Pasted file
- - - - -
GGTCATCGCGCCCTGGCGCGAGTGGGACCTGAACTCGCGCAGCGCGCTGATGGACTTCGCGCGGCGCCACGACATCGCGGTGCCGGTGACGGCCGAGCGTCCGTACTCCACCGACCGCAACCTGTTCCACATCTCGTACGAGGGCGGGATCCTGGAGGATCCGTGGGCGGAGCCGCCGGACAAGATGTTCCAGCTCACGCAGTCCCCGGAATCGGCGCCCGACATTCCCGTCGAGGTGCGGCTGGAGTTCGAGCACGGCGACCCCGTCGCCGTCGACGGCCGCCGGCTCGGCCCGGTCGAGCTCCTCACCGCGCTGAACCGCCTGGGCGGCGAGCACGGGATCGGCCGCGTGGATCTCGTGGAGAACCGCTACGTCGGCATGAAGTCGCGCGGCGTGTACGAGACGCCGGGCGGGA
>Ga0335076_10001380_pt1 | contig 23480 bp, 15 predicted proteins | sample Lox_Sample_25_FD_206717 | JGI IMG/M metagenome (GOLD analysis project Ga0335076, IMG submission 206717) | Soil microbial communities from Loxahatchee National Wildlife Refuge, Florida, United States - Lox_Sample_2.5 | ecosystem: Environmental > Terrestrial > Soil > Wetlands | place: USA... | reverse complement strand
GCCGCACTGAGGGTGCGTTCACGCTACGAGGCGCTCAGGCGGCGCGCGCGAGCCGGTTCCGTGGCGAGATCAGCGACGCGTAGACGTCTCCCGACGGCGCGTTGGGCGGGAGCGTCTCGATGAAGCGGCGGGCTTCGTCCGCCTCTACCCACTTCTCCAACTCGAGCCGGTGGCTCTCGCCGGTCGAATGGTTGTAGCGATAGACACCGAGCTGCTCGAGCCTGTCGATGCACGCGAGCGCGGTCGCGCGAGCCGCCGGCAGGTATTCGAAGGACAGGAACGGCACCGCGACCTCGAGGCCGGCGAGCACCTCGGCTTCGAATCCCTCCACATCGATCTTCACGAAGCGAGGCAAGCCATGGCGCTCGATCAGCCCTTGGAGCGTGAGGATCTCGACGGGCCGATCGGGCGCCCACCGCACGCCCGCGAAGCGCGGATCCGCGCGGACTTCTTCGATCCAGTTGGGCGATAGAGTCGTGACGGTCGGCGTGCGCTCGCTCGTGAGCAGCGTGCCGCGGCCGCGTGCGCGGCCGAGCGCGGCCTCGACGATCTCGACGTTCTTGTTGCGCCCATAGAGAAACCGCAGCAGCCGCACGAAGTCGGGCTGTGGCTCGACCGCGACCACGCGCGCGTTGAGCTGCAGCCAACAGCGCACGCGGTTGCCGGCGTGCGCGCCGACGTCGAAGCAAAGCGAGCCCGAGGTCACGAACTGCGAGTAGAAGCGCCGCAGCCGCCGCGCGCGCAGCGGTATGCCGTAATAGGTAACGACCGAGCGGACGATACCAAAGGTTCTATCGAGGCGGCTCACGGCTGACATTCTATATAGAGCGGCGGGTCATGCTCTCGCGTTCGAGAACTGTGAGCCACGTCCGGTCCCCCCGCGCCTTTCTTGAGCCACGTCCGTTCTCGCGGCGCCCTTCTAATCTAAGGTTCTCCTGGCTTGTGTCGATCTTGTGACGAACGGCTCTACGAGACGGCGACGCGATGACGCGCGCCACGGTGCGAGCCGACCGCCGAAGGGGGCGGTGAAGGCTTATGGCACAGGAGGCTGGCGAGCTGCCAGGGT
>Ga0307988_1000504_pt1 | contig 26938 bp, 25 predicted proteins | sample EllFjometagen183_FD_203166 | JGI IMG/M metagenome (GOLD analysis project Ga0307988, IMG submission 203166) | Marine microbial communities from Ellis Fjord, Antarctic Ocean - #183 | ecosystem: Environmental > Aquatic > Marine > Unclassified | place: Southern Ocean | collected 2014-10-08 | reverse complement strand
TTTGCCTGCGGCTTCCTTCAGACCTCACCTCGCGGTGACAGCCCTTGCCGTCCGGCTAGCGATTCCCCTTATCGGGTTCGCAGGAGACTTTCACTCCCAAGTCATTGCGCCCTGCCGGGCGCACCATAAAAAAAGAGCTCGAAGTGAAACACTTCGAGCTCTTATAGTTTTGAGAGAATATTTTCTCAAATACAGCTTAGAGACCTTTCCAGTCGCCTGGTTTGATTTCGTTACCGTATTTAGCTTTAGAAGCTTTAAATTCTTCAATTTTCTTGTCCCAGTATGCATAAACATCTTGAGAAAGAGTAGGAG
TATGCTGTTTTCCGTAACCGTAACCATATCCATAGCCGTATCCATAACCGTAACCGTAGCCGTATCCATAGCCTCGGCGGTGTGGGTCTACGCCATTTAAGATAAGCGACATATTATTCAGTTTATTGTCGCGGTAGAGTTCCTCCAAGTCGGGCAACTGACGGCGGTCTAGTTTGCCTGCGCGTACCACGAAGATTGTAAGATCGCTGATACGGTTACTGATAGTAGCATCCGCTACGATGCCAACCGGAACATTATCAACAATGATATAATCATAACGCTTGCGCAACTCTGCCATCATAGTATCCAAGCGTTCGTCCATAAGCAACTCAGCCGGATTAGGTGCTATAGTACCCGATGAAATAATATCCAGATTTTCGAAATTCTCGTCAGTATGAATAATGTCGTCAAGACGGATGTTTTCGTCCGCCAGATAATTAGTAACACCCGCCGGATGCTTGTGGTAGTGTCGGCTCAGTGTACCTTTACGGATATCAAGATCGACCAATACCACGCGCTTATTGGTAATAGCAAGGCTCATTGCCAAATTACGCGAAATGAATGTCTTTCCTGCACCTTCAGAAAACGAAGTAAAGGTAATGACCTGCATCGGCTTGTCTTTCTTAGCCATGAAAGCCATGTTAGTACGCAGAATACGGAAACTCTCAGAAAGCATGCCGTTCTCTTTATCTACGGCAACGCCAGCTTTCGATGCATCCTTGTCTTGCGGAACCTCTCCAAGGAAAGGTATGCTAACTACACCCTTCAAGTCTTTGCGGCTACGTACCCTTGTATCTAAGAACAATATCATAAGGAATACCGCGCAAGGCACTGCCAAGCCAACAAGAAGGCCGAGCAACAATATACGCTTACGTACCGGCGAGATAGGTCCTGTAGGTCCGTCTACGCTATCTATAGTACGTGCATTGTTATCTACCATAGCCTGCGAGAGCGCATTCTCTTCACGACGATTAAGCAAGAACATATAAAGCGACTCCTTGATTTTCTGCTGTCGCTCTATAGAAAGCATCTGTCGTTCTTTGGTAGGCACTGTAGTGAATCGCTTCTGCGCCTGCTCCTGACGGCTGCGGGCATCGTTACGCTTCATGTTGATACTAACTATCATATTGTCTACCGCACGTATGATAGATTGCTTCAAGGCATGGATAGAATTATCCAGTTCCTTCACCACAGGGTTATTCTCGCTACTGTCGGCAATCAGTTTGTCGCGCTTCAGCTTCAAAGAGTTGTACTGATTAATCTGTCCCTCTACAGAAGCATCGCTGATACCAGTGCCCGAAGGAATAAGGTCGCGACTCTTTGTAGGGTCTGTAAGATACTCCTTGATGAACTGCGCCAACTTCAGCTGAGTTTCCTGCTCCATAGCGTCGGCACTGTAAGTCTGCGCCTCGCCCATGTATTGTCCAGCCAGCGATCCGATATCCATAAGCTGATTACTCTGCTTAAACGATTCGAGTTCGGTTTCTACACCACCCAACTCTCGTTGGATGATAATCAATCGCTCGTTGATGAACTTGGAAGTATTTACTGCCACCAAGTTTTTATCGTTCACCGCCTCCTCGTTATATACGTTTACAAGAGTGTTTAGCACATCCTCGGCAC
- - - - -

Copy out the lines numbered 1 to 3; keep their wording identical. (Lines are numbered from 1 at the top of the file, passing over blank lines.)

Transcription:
GGTCATCGCGCCCTGGCGCGAGTGGGACCTGAACTCGCGCAGCGCGCTGATGGACTTCGCGCGGCGCCACGACATCGCGGTGCCGGTGACGGCCGAGCGTCCGTACTCCACCGACCGCAACCTGTTCCACATCTCGTACGAGGGCGGGATCCTGGAGGATCCGTGGGCGGAGCCGCCGGACAAGATGTTCCAGCTCACGCAGTCCCCGGAATCGGCGCCCGACATTCCCGTCGAGGTGCGGCTGGAGTTCGAGCACGGCGACCCCGTCGCCGTCGACGGCCGCCGGCTCGGCCCGGTCGAGCTCCTCACCGCGCTGAACCGCCTGGGCGGCGAGCACGGGATCGGCCGCGTGGATCTCGTGGAGAACCGCTACGTCGGCATGAAGTCGCGCGGCGTGTACGAGACGCCGGGCGGGA
>Ga0335076_10001380_pt1 | contig 23480 bp, 15 predicted proteins | sample Lox_Sample_25_FD_206717 | JGI IMG/M metagenome (GOLD analysis project Ga0335076, IMG submission 206717) | Soil microbial communities from Loxahatchee National Wildlife Refuge, Florida, United States - Lox_Sample_2.5 | ecosystem: Environmental > Terrestrial > Soil > Wetlands | place: USA... | reverse complement strand
GCCGCACTGAGGGTGCGTTCACGCTACGAGGCGCTCAGGCGGCGCGCGCGAGCCGGTTCCGTGGCGAGATCAGCGACGCGTAGACGTCTCCCGACGGCGCGTTGGGCGGGAGCGTCTCGATGAAGCGGCGGGCTTCGTCCGCCTCTACCCACTTCTCCAACTCGAGCCGGTGGCTCTCGCCGGTCGAATGGTTGTAGCGATAGACACCGAGCTGCTCGAGCCTGTCGATGCACGCGAGCGCGGTCGCGCGAGCCGCCGGCAGGTATTCGAAGGACAGGAACGGCACCGCGACCTCGAGGCCGGCGAGCACCTCGGCTTCGAATCCCTCCACATCGATCTTCACGAAGCGAGGCAAGCCATGGCGCTCGATCAGCCCTTGGAGCGTGAGGATCTCGACGGGCCGATCGGGCGCCCACCGCACGCCCGCGAAGCGCGGATCCGCGCGGACTTCTTCGATCCAGTTGGGCGATAGAGTCGTGACGGTCGGCGTGCGCTCGCTCGTGAGCAGCGTGCCGCGGCCGCGTGCGCGGCCGAGCGCGGCCTCGACGATCTCGACGTTCTTGTTGCGCCCATAGAGAAACCGCAGCAGCCGCACGAAGTCGGGCTGTGGCTCGACCGCGACCACGCGCGCGTTGAGCTGCAGCCAACAGCGCACGCGGTTGCCGGCGTGCGCGCCGACGTCGAAGCAAAGCGAGCCCGAGGTCACGAACTGCGAGTAGAAGCGCCGCAGCCGCCGCGCGCGCAGCGGTATGCCGTAATAGGTAACGACCGAGCGGACGATACCAAAGGTTCTATCGAGGCGGCTCACGGCTGACATTCTATATAGAGCGGCGGGTCATGCTCTCGCGTTCGAGAACTGTGAGCCACGTCCGGTCCCCCCGCGCCTTTCTTGAGCCACGTCCGTTCTCGCGGCGCCCTTCTAATCTAAGGTTCTCCTGGCTTGTGTCGATCTTGTGACGAACGGCTCTACGAGACGGCGACGCGATGACGCGCGCCACGGTGCGAGCCGACCGCCGAAGGGGGCGGTGAAGGCTTATGGCACAGGAGGCTGGCGAGCTGCCAGGGT